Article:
First, let’s enter the rule for the past:

  1. Select the data range B5:E14. Notice that I’ve updated the range rows because I inserted rows for the input cells.
  2. Click the Home tab. Then, click Conditional Formatting in the Styles group, and choose New Rule.
  3. In the resulting dialog, select the Use a Formula to Determine Which Cells To Format option in the top pane.
  4. In the bottom pane, enter the expression =$B5=TODAY()-$C$1.
  5. Click Format.
  6. Click the Fill tab, choose yellow and click OK. Figure E shows the rule and the format.

Figure E

Screenshot to reference an input cell so you can change the number of days in the past.
Reference an input cell so you can change the number of days in the past.
  1. Click OK to apply the format.

Figure E shows the result of entering 3 in C. Once again, the absolute address, $C$1 is important. If you leave this relative, the highlight won’t work as expected. When C1 is empty or contains 0, this rule highlights the current day.

SEE: Discover how to adjust text to fit in Excel cells.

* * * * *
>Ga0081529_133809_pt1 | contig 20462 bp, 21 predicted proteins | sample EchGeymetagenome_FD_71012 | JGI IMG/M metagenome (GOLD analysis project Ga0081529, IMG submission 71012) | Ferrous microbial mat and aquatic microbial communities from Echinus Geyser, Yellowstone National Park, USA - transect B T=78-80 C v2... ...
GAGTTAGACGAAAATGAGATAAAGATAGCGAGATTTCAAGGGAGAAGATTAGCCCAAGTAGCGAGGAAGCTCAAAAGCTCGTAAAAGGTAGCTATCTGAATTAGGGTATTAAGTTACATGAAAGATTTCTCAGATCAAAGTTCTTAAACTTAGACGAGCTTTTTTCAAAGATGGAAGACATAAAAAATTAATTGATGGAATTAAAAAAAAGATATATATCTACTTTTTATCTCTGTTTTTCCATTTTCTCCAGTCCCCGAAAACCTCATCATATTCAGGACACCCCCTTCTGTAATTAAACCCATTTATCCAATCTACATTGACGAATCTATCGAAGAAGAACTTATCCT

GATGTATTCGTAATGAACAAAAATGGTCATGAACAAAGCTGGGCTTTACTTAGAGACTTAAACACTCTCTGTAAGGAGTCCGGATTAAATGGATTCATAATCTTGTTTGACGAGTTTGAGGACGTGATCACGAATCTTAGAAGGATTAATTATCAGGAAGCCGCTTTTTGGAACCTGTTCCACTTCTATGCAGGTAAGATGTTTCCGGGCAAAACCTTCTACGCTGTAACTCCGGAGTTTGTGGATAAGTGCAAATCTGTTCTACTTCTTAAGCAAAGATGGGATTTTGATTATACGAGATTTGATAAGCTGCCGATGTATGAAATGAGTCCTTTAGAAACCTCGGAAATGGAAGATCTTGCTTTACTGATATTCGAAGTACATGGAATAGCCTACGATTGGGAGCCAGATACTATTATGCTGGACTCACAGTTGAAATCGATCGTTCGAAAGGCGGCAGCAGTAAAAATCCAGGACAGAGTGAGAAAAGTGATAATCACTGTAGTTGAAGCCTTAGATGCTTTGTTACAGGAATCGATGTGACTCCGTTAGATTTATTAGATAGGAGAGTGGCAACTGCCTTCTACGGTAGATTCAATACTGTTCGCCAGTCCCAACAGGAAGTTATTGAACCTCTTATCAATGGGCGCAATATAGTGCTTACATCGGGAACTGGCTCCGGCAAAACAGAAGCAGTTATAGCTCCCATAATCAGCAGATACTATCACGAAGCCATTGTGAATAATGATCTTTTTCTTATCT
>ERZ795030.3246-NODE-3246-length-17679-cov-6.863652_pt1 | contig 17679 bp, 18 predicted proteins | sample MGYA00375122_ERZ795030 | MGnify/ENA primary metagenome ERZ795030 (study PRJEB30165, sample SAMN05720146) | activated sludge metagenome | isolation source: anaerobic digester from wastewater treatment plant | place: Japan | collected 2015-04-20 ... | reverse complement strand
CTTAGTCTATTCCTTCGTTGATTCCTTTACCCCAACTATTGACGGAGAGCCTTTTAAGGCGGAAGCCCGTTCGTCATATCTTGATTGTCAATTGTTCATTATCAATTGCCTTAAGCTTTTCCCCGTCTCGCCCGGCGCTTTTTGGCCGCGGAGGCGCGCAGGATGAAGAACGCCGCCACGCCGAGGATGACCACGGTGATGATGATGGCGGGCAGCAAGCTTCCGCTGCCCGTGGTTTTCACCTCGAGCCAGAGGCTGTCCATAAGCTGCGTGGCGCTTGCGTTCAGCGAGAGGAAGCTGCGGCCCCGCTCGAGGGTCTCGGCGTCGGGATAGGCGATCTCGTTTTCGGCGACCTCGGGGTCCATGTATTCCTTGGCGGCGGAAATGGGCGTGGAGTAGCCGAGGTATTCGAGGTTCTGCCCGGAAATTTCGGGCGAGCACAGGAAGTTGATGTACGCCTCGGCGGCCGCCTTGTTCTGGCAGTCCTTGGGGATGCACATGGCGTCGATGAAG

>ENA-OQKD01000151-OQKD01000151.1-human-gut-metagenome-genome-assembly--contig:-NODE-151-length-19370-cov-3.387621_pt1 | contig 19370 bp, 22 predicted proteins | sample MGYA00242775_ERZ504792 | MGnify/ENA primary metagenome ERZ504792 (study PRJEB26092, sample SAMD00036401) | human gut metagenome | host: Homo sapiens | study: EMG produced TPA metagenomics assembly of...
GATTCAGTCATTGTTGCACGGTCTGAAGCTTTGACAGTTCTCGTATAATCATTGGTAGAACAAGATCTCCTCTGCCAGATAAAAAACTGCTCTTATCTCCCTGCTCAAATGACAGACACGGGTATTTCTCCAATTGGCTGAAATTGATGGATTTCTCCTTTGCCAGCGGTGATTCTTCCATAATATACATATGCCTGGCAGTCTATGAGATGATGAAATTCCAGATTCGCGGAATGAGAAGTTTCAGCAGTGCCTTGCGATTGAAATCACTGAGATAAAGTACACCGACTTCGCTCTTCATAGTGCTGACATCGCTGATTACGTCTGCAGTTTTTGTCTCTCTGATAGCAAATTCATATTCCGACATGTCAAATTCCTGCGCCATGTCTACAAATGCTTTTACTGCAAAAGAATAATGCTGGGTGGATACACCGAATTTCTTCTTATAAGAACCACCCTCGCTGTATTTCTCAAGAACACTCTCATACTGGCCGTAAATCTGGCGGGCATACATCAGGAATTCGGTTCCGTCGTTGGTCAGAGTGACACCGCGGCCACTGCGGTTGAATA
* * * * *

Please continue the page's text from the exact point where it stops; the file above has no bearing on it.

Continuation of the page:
Highlight future dates in Microsoft Excel

Repeat the steps above to apply a highlight for the future. Except in step 4, enter the expression =$B5=TODAY()+$C$2, and choose green. Figure F shows the resulting sheet after entering the value 3 into C2.

Figure F

Screenshot that says the green highlight indicates the day three days into the future.
The green highlight indicates the day three days into the future.

With the input cells and rules in place, feel free to change the values in C1 and C2. If the value is too far into the past or into the future for the existing dates, Excel won’t apply the highlight. Go ahead now and change those dates to see how both rules work.

Helpful hints

When applying conditional formats, the position of the rule is important. The last rules you enter will take precedence because they’re the first Excel evaluates. When several rules are in play, Excel might not apply them in the order you expect.

To change this, open the rules using Manage Rules on the Conditional Formatting dropdown and move the rules accordingly. One more thing that you might consider. Use the fill color of C1 and C2 to match the highlight fill color in the rule, as shown in Figures E and F. Doing so will offer a visual clue for the users, so they don’t have to remember what those two colors mean.